Two other notes when it comes to projecting Britt's performance: last year's prospectus introduced a metric (Pitzer, Rob. "Wide Receivers: Size Matters".) that's more along the lines of a traditional scouting analysis. The author plotted receivers' height and BMI on a grid, and noted that there tended to be four clusters of successful receivers. That is, they each tended to meet a certain preset profile: Tall (ex: Terrell Owens), Thick (ex: Hines Ward), Slight (ex: Torry Holt), or Short (Greg Jennings). Build-wise, the closest comparison to Britt was TO. For reference, being listed at 6'1, 184 lbs, Tiquan Underwood's BMI is slimmer than any successful receiver included in the feature.

This year's almanac introduced a statistical predictor more along the lines of the Lewin forecast for QBs, or Bill Barnwell's Speed Score (the idea being, adjust 40 times for weight) metric for evaluating RB performance at the NFL's Scouting Combine. It's called Playmaker Score; the idea being that it's not necessarily foolproof for evaluating potential stars, but does a good job weeding out obvious pretenders. The formula is yards per catch times touchdowns per game. If you're a Raider or Viking fan, you might be a little perturbed by their first round receiver picks being pegged as megabusts (for the record, I am a Harvin hater, and possibly the only person outside of The Black Hole that liked the DHB pick).

Britt falls in with Hakeem Nicks and Jeremy Maclin as players with relatively mediocre projections. Britt comes in a hair behind Nicks, but if you assume that he would have put up big numbers if not suspended against Morgan State last season, he would probably be slightly ahead of Nicks. As a Michael Crabtree skeptic, I think his draft status, and lofty Playmaker Score projection, will serve as useful test cases for ultimately settling the whole spread/scouting debate in the years to come.

The numbers for the Shotgun formation's overall level of effectiveness are jarring, and right in line with the prevalence and success of the spread in the college game (you can also look at each team's chapter and see how often they used certain personnel groups, like say 3-receiver sets). For the regular readers of this blog, I'd just like to clarify that my concerns with the spread more concern its usage on the college level, and its distorting effects on evaluating and projecting amateur players to the professional ranks. I think that some of the success on both levels stems from novelty, but there is something to be said on a scouting level too. These formations and schemes may give quarterbacks more time to throw, a better view of the field, or similar advantages, and might be purely superior solely on a field-neutral, individualized play by play, X's and O's level.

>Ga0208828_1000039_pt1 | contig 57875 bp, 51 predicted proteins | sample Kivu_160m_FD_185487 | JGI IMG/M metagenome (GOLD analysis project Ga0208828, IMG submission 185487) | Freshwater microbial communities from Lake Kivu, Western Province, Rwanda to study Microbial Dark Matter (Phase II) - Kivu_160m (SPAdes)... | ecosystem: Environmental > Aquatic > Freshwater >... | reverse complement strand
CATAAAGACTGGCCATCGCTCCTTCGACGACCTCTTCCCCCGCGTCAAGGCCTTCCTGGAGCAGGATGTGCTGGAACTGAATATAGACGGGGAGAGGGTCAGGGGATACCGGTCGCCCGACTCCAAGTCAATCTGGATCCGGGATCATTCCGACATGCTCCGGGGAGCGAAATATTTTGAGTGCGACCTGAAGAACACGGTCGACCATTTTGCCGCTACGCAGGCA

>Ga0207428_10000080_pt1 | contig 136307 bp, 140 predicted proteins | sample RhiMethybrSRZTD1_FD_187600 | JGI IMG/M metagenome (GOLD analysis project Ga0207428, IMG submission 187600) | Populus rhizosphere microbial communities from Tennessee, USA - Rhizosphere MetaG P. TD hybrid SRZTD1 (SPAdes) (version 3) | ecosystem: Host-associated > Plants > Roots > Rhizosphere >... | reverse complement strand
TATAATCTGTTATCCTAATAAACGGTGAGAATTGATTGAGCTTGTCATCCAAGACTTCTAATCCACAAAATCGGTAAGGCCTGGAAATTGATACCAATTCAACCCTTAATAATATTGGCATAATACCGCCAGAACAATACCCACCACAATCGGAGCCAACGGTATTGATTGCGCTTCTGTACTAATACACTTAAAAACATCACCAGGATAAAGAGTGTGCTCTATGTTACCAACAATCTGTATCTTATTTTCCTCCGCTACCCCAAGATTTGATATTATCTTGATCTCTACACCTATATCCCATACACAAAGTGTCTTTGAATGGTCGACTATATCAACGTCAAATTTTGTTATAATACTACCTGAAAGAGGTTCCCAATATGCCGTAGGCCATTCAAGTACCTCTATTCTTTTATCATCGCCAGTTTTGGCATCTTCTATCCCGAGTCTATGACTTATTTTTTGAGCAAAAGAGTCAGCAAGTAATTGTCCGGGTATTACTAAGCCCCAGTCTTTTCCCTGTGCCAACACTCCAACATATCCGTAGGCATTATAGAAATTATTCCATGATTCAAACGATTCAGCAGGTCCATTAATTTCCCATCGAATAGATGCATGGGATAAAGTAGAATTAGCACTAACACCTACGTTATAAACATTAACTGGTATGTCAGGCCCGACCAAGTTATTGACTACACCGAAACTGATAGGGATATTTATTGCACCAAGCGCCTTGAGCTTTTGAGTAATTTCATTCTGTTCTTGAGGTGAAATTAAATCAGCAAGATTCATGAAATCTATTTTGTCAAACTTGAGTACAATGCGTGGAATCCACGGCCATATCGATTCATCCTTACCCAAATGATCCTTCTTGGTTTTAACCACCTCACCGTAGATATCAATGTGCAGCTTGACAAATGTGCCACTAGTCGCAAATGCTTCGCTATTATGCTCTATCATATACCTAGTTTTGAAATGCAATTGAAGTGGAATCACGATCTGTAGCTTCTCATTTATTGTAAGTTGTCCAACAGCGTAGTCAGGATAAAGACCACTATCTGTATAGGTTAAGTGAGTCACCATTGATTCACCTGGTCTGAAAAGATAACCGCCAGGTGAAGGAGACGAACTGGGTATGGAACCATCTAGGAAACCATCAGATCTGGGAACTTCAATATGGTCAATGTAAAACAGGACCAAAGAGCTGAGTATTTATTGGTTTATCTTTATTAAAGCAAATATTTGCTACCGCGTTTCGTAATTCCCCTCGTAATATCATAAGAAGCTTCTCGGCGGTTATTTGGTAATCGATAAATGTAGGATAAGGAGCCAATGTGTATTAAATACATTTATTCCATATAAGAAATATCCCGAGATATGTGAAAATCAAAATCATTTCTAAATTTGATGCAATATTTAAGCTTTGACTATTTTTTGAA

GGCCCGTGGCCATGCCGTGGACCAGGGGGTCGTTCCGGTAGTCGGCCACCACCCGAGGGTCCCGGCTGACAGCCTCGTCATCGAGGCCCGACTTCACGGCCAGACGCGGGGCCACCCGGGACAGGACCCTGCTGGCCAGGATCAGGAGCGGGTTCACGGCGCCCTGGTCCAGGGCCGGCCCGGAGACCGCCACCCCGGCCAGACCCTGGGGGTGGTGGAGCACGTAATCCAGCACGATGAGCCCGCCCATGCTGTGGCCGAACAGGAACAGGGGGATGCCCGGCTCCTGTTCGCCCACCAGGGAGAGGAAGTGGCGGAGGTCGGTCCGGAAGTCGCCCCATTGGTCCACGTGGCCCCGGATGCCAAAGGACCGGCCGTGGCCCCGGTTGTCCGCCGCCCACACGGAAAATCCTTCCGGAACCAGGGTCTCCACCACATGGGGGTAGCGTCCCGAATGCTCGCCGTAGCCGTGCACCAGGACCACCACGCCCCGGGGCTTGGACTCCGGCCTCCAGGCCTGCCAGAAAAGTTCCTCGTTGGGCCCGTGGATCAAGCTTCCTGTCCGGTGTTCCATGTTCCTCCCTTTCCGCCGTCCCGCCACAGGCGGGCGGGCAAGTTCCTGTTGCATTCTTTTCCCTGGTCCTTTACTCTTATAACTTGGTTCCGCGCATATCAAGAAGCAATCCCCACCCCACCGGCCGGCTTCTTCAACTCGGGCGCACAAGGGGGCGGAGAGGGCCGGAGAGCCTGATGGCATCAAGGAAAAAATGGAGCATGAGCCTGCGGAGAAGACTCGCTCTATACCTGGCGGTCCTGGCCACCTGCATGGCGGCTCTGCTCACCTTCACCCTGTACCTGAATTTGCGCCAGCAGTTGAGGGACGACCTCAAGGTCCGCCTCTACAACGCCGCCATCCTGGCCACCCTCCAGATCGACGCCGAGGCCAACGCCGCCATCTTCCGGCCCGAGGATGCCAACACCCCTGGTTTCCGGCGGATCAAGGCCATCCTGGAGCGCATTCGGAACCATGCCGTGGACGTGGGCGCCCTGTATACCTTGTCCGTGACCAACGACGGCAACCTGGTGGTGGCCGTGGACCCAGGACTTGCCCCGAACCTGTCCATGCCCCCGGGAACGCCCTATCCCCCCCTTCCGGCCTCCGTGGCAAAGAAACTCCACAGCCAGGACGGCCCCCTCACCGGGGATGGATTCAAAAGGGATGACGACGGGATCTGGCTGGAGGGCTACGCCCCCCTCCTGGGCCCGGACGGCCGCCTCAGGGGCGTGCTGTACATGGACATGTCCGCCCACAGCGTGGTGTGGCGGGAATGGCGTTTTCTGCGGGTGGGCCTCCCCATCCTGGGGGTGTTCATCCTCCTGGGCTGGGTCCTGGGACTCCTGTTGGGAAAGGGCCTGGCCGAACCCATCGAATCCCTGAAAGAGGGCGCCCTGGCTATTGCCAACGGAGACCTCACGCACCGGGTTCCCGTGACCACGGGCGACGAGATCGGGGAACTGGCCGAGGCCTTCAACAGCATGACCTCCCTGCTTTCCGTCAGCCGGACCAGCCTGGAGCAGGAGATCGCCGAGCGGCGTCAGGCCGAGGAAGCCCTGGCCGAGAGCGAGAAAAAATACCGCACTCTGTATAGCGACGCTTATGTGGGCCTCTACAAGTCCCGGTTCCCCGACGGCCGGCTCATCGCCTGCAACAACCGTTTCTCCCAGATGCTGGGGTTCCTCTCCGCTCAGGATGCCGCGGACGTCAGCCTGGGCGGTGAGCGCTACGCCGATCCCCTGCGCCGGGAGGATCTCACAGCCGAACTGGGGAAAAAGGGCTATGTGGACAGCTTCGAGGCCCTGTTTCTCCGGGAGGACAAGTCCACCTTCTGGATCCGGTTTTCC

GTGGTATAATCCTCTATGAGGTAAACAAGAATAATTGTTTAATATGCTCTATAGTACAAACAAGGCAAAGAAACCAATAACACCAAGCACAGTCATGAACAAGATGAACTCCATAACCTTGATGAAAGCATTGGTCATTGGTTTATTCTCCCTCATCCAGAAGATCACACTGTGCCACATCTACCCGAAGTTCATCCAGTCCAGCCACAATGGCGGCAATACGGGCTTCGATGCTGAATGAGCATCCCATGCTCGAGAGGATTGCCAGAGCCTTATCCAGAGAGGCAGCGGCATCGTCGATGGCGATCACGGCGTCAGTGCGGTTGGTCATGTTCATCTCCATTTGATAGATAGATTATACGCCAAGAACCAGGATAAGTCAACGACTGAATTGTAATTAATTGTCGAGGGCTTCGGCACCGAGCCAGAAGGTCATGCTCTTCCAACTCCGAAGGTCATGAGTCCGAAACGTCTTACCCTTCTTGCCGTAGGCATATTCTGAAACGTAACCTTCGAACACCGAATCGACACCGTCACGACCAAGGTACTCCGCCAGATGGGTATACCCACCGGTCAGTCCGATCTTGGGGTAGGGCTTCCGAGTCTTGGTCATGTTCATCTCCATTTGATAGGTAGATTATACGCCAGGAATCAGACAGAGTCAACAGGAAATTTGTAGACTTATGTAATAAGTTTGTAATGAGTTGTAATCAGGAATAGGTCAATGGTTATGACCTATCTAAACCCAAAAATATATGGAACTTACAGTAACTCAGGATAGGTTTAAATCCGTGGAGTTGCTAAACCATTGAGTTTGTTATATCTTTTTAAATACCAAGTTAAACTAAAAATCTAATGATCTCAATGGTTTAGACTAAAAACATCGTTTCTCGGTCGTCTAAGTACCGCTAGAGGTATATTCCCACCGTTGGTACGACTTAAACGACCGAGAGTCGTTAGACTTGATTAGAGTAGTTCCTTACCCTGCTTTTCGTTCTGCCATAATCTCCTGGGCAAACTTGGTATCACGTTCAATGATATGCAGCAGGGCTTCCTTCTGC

Lastly, I do not dispute Bill Barnwell's claim that the Giants' defensively line wore down significantly during the season. I still believe that he is significantly underselling the impact that losing Plaxico Burress had on New York's Super Bowl hopes last season. Yes, the Giants played a far tougher schedule near the end of the season. My contention isn't exactly falsifiable, given my belief that Domenik Hixon is poised to take the next step into a legitimate, starting-caliber #1 receiver this season. My contention though (based on admittedly a very small sample size), is that the team's passing game was far less effective without Burress.

I recognize the role that bias and intuition plays in analyzing questions like these. Oftentimes, if statistics lead me to an unintuitive conclusion, I often find that my set assumptions were wrong, and toss them aside. Occasionally though, there is value in stubbornness and a resistance to persuasion. I'm not dead set on these beliefs - but if I repeatedly keep considering a point, and still am unwilling to accept it; there's just a certain point where I will not at all. It's difficult to balance being willing to second guess your bliefs, and resistant to potential groupthink (there's a good quote about Matt Millen that I wanted to cite here, but couldn't find). Ultimately, you do have to trust your instincts and interpretations, as long as they have a track record of working reasonably well over time. It would not be the first time that they were wrong; or right, for that matter.